Tuesday, October 5, 2010

Been too long

[FIND] Investigations has had a crazy busy month. So much so that we've been neglecting the blog. It's now time to fix that. In the next couple of days we have several blog posts that should have been posted in the past few weeks. I, unfortunately, had to be out of town much of the month of September and didn't have the time or energy to post. So, here's the brief update on the CFE class from last week.

I traveled to Washington, DC last week to attend an Association of Certified Fraud Examiners (ACFE) seminar. The course was followed with an opportunity to sit for the Certified Fraud Examiner (CFE) Exam, one of the many criteria that must be met in order to attain the CFE designation. I am pleased to report that I passed all four modules of the exam in one sitting.

The class was separated into four distinct parts, financial transactions, Law (as relates to fraud), investigations, and prevention/detection of fraud. The first two days were all about the transaction, from very basic accounting principles to asset misappropriation, from Bribery and public sector corruption to theft of intellectual property. This first two days could have been (likely should have been) a mind-numbing process of detailed balance sheet analysis or income statement review, but instead it turned out to be a very well taught, broad-brush look at the general issues associated with financial transactions. The course instructors traded places and anecdotes with ease and style and lead our class through two days of dense material in a generally entertaining way.

Third day covered general legal principals relating to fraud. While the course is taught in breadth and not depth, this overview of the legal process was, like the first two days, highly useful and generally entertaining. The teachers covered basic federal laws relating to fraud, a broad overview of the civil justice system, and the foundations of evidence (the various types of evidence and what constitutes best evidence). In addition to these very basic concepts, the course dives into a brief look at how to testify as an expert witness.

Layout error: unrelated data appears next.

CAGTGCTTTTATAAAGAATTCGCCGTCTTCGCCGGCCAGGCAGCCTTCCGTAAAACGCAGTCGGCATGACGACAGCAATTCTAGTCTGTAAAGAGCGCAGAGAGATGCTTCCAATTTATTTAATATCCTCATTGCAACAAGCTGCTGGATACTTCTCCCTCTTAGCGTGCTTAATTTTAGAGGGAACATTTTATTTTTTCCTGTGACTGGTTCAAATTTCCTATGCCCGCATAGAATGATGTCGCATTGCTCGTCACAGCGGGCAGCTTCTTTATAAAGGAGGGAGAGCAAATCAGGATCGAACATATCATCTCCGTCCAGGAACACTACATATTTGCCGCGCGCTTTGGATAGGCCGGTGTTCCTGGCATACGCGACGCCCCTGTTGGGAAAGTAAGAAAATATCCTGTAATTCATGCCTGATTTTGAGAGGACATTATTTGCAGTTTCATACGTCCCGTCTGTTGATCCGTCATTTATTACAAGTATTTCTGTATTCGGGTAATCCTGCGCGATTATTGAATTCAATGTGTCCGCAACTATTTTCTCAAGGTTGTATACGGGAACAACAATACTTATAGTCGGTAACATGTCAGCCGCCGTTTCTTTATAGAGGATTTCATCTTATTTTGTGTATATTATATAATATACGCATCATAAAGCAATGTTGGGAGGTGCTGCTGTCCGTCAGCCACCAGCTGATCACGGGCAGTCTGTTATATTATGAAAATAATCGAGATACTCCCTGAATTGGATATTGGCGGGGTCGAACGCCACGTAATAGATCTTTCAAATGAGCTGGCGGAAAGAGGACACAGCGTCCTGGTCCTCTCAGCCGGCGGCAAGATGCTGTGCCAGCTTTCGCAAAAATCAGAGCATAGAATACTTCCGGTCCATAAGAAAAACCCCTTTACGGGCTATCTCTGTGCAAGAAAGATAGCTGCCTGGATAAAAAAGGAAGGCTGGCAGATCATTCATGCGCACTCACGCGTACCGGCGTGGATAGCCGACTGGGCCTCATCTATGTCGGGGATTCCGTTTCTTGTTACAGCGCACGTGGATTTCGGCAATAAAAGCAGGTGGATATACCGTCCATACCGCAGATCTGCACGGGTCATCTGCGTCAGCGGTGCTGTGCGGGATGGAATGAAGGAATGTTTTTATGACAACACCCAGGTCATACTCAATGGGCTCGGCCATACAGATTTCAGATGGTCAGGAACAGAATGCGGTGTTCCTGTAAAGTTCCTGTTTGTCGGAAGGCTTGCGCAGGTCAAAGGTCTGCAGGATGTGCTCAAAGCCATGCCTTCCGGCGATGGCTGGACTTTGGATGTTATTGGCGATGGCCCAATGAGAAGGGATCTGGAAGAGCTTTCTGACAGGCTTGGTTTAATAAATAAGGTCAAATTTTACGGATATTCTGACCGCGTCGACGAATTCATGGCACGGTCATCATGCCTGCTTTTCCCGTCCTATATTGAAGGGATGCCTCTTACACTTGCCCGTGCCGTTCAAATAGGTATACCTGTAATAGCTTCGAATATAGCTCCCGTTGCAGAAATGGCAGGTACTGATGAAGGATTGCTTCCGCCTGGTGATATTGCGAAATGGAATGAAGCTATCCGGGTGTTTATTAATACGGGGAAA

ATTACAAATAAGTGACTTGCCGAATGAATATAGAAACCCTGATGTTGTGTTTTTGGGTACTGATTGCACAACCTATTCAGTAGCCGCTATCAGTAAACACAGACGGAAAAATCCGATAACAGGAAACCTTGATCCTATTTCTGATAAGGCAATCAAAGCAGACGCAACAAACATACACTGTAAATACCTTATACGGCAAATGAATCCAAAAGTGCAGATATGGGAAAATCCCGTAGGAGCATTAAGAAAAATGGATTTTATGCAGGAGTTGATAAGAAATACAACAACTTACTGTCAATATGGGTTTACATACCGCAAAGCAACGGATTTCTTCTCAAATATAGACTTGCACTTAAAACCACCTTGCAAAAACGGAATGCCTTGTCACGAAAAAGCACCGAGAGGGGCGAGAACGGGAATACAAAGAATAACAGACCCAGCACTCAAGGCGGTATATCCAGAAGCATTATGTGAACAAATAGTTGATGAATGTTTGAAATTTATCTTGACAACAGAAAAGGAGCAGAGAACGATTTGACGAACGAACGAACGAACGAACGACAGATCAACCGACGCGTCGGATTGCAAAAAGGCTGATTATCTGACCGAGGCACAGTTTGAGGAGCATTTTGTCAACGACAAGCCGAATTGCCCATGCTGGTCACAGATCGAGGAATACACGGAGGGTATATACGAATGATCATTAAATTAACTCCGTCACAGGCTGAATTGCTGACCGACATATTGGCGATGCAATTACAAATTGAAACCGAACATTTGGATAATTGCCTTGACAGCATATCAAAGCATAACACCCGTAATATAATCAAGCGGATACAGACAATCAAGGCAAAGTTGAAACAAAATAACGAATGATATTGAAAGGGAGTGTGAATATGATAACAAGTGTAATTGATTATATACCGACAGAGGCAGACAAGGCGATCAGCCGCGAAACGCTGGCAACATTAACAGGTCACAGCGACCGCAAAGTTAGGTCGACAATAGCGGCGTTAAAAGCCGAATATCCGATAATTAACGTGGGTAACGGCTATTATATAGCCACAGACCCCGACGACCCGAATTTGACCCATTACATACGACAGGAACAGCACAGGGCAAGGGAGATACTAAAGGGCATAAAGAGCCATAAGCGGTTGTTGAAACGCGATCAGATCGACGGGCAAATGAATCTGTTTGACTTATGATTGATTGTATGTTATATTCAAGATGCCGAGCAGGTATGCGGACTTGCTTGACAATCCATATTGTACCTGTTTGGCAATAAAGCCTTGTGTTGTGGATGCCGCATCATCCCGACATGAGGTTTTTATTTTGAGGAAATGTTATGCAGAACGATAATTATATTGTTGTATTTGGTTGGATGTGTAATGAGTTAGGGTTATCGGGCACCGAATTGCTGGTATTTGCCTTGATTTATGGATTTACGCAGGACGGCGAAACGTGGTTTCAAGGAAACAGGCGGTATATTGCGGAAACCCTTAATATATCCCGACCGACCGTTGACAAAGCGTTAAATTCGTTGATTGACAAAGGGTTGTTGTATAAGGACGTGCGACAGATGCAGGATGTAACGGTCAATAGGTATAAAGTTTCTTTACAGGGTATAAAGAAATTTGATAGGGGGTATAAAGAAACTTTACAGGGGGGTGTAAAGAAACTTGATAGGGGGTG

The last two sections, investigations and prevention/detection, were the easiest segments to get through. It seemed that most folks in the class had had ample experience in these two areas. Still, I found the sections on interviewing and sources of information were enlightening.

The prevention and detection sections of the course were, to me, the most intellectually stimulating sections. Theories of crime causation (think B.F. Skinner and S. Freud) are given a very short treatment, but the source material is cited and will be reviewed in detail. I particularly liked the portion of the class that dealt with fraud assessment and fraud prevention.

I’ll keep you up to date on the CFE designation pursuit. In the mean time, I have a few posts to bring you from DC. The next few posts will be about our tour of the FBI Academy and the International Spy Museum.


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